That being said, it is still a useful tool, and many do go to great lengths to get links, even if they are somewhat frowned upon, such as setting up dummy websites or placing links in comment sections of websites.
It's also been noted that websites that are thin on quality content may see some issues with their rankings and traffic as a result. Content is what you write about your business on your website, and is essentially how Google determines who you are and what you do. If it's thin, that's to say that it is either minimal or low quality, chances are Google's gonna have a hard time figuring out what you're story is.
What does this mean for my business in Tassie?
If you're in the Health, Retail, Real Estate, or Travel industries, then it's bad news, as this update appears to have hit those sectors the hardest. It may be worthwhile to look at your website perhaps a little more closer, making sure that your links are quality, your content is good, and even a general clean-up of dead pages and redundant content doesn't ever hurt.
For everyone else, you should still do this anyway, as it's always essential to get into the habit of doing things in good faith.
Google is akin to a directory, much like the White Pages and Yellow Pages of yore, and like these directories back then, competition is fierce to get on that first page of Google's search results.
Doing things the correct way, which is basically creating a website that you yourself would visit and interact with happily, goes a long way to not just getting on this first page, but to also avoid the common pitfalls that befall many who venture into the digital world, as we spoke about in our last blog article. Three key areas that you can also definitely look at are listed below for your further musings.
Focus on your local market
Even here at MMG, we've seen our clients really make gain for suburb queries since the roll out began. Across the board, it seems that those that think local will reap huge rewards, so make sure to work on what you're offering your key market - the neighbours.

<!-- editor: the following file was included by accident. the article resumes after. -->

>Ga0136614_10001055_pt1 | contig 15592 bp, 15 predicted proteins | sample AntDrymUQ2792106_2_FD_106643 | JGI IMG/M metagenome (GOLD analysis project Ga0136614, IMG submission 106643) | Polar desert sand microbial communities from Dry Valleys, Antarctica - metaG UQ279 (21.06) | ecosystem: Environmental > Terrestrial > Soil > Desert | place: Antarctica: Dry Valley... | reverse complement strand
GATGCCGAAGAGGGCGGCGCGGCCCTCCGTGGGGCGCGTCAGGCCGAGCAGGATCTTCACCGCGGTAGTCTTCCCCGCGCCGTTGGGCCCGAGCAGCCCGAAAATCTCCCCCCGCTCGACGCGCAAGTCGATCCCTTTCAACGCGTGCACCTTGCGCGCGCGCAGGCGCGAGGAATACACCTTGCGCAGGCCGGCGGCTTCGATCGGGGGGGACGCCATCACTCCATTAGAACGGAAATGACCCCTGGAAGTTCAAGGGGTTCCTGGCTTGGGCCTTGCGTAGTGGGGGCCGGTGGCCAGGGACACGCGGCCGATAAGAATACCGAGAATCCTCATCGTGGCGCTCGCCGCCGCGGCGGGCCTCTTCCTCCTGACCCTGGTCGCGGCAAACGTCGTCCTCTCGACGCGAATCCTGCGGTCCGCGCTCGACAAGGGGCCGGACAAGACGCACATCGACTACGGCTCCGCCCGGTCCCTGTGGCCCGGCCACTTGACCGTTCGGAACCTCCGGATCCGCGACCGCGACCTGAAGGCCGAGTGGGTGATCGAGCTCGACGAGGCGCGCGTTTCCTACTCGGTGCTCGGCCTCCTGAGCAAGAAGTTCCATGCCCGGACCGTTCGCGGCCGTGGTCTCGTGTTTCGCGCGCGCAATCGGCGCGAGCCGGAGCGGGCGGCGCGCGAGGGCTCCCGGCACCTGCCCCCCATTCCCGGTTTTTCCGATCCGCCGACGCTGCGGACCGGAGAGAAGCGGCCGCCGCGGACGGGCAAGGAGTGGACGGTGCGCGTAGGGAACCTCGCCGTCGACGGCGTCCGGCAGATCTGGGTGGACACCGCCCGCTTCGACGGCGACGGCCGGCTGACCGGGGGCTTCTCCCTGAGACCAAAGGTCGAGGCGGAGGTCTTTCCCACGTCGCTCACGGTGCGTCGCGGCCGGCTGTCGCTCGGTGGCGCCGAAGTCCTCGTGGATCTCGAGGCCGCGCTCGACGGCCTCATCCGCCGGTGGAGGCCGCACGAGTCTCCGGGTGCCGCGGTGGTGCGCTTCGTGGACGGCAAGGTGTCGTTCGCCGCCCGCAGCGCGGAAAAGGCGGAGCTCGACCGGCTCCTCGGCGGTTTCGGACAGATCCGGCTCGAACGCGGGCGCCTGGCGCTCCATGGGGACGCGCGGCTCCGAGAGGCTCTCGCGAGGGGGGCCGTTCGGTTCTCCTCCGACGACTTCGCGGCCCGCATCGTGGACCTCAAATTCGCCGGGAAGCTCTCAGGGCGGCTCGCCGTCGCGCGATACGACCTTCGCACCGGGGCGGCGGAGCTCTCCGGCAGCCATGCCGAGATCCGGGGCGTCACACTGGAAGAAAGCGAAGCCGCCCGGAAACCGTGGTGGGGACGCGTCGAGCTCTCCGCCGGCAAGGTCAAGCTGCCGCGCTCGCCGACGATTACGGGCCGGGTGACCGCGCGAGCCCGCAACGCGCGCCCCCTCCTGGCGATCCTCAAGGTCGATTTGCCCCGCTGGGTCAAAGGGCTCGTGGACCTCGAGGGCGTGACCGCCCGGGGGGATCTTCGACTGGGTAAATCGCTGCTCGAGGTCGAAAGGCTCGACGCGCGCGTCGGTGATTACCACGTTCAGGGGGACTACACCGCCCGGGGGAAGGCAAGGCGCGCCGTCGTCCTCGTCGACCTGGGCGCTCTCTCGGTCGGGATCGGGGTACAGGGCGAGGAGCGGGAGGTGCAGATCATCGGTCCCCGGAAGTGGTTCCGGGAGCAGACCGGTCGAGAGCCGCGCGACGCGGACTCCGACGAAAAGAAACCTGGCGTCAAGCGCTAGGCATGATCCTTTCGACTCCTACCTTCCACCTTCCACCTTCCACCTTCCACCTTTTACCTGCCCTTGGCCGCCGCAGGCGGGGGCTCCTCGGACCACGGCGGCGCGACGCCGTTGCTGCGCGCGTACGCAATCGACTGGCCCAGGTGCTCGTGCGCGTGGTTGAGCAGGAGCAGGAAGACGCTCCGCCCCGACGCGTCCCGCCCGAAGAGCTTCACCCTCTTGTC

This can be simply done just by creating content that addresses your knowledge and understanding of the world immediately around you. If applicable, write case studies that showcases just how much you know about your business' local area, or just simply talk about the trends that in your experience and professional opinion you feel are important to those in your neck of the woods.
Look at your keyword relevancy
Keyword relevancy takes into account the content on any given page, and does its best to give off the smallest possible answer to the question "What is this all about then?"
It may help to just re-read what is on your website, and if you feel that the content there trails off the subject, then safe to say it will need to be re-written. This is a good chance to showcase just what you know and what you can offer potential customers and clients.
Get really granular
Google's aim at the end of the day with these updates is to make sure that, no matter what you search, what you're looking for is displayed right in front of you. Making sure the pizza you bought is actually what is delivered more or less.
Taking the phrase cars for sale as an example, it might help to break that down and create unique content for each category. Do you sell used cars, new cars, former demonstrator cars? Write the content for them, keep them independent and working with one another, and chances are you may pick up some extra traffic coming your way, pardon the pun.